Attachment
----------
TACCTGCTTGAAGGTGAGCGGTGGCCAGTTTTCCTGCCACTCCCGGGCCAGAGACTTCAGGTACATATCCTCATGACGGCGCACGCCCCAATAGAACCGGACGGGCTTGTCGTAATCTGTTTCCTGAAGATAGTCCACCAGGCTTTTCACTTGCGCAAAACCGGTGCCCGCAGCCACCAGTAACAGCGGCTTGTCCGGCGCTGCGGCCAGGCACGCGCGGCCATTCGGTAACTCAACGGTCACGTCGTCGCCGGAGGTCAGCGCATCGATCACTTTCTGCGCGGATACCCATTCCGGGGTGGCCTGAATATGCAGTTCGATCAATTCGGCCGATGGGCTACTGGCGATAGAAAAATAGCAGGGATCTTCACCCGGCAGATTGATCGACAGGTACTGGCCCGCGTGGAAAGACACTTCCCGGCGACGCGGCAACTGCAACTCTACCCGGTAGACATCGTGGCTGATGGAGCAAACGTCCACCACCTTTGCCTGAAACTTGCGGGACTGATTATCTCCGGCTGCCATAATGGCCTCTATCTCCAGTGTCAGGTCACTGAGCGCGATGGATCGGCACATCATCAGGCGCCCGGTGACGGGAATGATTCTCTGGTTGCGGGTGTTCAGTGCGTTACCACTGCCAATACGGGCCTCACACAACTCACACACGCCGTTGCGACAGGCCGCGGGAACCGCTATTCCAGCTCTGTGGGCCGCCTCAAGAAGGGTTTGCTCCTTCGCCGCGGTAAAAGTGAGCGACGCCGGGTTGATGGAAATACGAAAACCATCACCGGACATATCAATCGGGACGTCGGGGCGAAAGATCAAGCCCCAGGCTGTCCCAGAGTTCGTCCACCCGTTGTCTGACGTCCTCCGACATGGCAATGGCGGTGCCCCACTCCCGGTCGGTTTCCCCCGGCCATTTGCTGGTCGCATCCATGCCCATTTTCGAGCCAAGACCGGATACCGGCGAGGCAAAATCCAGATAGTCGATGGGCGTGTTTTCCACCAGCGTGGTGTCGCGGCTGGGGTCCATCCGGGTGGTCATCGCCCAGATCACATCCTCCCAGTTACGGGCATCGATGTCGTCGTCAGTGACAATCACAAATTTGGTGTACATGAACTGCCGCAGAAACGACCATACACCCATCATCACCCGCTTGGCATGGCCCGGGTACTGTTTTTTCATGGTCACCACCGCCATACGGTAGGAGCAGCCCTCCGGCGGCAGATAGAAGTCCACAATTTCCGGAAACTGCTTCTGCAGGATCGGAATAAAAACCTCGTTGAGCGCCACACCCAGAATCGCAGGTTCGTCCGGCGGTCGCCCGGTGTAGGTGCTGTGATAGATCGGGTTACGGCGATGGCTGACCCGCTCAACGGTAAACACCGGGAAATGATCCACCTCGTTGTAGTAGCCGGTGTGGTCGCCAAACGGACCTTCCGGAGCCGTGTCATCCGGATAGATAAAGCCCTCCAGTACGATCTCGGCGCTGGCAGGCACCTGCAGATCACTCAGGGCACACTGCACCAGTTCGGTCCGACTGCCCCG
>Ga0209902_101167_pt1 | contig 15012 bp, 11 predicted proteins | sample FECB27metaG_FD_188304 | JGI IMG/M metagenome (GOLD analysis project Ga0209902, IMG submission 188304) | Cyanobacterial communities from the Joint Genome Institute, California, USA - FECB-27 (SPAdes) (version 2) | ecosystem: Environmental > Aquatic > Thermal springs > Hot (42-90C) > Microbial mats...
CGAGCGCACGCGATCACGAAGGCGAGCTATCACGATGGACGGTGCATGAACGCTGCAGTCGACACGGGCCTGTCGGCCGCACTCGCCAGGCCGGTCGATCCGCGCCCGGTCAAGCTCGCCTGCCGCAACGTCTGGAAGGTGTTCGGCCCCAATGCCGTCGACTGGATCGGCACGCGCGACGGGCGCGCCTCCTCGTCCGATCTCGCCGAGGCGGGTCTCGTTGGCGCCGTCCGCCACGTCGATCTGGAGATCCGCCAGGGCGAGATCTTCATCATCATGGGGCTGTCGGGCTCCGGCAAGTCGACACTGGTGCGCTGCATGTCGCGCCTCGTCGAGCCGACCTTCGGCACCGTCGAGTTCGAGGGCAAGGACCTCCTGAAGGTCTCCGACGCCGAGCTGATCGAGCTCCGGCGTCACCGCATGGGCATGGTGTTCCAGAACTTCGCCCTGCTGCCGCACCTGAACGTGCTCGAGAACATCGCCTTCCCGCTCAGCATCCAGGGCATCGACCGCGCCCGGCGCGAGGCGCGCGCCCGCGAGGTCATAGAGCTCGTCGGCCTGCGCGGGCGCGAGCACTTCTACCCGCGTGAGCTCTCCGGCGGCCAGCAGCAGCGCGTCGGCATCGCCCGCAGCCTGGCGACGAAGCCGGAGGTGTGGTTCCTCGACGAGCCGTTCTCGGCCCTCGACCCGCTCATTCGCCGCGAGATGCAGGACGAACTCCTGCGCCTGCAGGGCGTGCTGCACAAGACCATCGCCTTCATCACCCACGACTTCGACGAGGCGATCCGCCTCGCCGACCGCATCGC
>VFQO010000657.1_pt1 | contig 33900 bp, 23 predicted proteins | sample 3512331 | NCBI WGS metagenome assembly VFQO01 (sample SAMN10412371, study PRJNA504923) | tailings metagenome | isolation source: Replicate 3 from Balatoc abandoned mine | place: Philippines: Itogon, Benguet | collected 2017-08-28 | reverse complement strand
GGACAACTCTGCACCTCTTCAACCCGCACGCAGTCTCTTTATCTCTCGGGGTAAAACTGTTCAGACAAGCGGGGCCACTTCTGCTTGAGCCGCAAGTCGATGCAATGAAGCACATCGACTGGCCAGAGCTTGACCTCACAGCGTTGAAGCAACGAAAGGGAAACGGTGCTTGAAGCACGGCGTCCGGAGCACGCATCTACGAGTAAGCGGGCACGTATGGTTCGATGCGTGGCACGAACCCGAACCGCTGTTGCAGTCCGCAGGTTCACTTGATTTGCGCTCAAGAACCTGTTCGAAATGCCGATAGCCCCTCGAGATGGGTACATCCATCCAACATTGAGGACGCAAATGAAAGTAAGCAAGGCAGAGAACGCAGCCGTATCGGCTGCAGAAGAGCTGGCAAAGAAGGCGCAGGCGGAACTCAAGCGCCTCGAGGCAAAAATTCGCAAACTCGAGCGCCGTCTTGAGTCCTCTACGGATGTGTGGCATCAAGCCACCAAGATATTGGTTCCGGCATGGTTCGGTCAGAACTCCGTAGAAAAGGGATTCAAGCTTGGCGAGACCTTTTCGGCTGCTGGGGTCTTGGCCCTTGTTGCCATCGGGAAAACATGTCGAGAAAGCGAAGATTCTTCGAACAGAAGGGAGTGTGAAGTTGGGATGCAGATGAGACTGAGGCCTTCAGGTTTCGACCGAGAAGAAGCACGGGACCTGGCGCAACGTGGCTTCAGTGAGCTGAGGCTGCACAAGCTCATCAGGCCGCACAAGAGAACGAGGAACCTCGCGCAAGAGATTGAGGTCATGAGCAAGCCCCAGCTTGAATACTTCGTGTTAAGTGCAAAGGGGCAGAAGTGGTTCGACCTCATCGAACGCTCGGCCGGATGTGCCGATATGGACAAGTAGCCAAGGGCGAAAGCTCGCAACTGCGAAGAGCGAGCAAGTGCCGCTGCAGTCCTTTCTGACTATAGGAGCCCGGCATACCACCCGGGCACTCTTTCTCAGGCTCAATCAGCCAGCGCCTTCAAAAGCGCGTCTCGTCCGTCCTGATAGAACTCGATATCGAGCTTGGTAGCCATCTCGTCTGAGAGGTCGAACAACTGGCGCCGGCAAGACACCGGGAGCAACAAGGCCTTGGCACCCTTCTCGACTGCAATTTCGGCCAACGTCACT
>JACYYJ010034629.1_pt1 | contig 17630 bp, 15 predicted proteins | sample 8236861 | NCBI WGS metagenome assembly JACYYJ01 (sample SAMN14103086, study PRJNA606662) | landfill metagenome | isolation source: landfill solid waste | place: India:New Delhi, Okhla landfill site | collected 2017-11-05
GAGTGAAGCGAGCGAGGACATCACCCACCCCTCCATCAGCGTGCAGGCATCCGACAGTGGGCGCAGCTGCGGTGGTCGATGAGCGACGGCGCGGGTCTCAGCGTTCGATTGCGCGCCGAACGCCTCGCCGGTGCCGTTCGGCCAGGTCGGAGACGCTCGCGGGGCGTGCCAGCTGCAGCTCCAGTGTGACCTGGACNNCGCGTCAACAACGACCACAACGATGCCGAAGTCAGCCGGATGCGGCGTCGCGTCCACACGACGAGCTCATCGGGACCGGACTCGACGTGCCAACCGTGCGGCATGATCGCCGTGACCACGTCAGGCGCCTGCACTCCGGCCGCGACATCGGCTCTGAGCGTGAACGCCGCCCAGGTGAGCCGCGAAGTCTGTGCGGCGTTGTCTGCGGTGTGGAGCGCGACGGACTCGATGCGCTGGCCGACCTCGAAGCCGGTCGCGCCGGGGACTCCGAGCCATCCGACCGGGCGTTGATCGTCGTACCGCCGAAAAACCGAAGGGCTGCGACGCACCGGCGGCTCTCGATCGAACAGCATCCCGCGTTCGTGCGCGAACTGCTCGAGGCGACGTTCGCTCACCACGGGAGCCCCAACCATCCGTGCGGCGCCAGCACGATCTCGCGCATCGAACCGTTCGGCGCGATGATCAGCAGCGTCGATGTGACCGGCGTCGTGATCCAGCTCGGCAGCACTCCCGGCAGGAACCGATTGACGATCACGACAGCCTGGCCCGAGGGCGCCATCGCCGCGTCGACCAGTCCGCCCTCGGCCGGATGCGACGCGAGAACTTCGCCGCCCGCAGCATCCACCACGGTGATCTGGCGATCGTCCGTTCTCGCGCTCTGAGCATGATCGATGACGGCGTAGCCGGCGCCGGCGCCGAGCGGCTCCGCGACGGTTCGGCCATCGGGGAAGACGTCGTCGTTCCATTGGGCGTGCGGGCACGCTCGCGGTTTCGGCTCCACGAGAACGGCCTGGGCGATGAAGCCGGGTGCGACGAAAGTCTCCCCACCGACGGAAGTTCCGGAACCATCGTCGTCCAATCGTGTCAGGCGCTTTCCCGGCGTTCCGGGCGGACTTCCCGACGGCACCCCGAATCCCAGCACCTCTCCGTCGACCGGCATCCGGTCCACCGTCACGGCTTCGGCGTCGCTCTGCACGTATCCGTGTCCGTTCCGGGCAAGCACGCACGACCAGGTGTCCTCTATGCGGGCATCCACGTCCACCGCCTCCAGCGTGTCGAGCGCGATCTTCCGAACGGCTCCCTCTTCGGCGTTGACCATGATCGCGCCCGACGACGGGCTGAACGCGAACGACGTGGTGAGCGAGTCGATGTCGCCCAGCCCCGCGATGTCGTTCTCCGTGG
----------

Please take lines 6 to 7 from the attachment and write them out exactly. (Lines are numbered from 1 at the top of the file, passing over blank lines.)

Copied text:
>JACYYJ010034629.1_pt1 | contig 17630 bp, 15 predicted proteins | sample 8236861 | NCBI WGS metagenome assembly JACYYJ01 (sample SAMN14103086, study PRJNA606662) | landfill metagenome | isolation source: landfill solid waste | place: India:New Delhi, Okhla landfill site | collected 2017-11-05
GAGTGAAGCGAGCGAGGACATCACCCACCCCTCCATCAGCGTGCAGGCATCCGACAGTGGGCGCAGCTGCGGTGGTCGATGAGCGACGGCGCGGGTCTCAGCGTTCGATTGCGCGCCGAACGCCTCGCCGGTGCCGTTCGGCCAGGTCGGAGACGCTCGCGGGGCGTGCCAGCTGCAGCTCCAGTGTGACCTGGACNNCGCGTCAACAACGACCACAACGATGCCGAAGTCAGCCGGATGCGGCGTCGCGTCCACACGACGAGCTCATCGGGACCGGACTCGACGTGCCAACCGTGCGGCATGATCGCCGTGACCACGTCAGGCGCCTGCACTCCGGCCGCGACATCGGCTCTGAGCGTGAACGCCGCCCAGGTGAGCCGCGAAGTCTGTGCGGCGTTGTCTGCGGTGTGGAGCGCGACGGACTCGATGCGCTGGCCGACCTCGAAGCCGGTCGCGCCGGGGACTCCGAGCCATCCGACCGGGCGTTGATCGTCGTACCGCCGAAAAACCGAAGGGCTGCGACGCACCGGCGGCTCTCGATCGAACAGCATCCCGCGTTCGTGCGCGAACTGCTCGAGGCGACGTTCGCTCACCACGGGAGCCCCAACCATCCGTGCGGCGCCAGCACGATCTCGCGCATCGAACCGTTCGGCGCGATGATCAGCAGCGTCGATGTGACCGGCGTCGTGATCCAGCTCGGCAGCACTCCCGGCAGGAACCGATTGACGATCACGACAGCCTGGCCCGAGGGCGCCATCGCCGCGTCGACCAGTCCGCCCTCGGCCGGATGCGACGCGAGAACTTCGCCGCCCGCAGCATCCACCACGGTGATCTGGCGATCGTCCGTTCTCGCGCTCTGAGCATGATCGATGACGGCGTAGCCGGCGCCGGCGCCGAGCGGCTCCGCGACGGTTCGGCCATCGGGGAAGACGTCGTCGTTCCATTGGGCGTGCGGGCACGCTCGCGGTTTCGGCTCCACGAGAACGGCCTGGGCGATGAAGCCGGGTGCGACGAAAGTCTCCCCACCGACGGAAGTTCCGGAACCATCGTCGTCCAATCGTGTCAGGCGCTTTCCCGGCGTTCCGGGCGGACTTCCCGACGGCACCCCGAATCCCAGCACCTCTCCGTCGACCGGCATCCGGTCCACCGTCACGGCTTCGGCGTCGCTCTGCACGTATCCGTGTCCGTTCCGGGCAAGCACGCACGACCAGGTGTCCTCTATGCGGGCATCCACGTCCACCGCCTCCAGCGTGTCGAGCGCGATCTTCCGAACGGCTCCCTCTTCGGCGTTGACCATGATCGCGCCCGACGACGGGCTGAACGCGAACGACGTGGTGAGCGAGTCGATGTCGCCCAGCCCCGCGATGTCGTTCTCCGTGG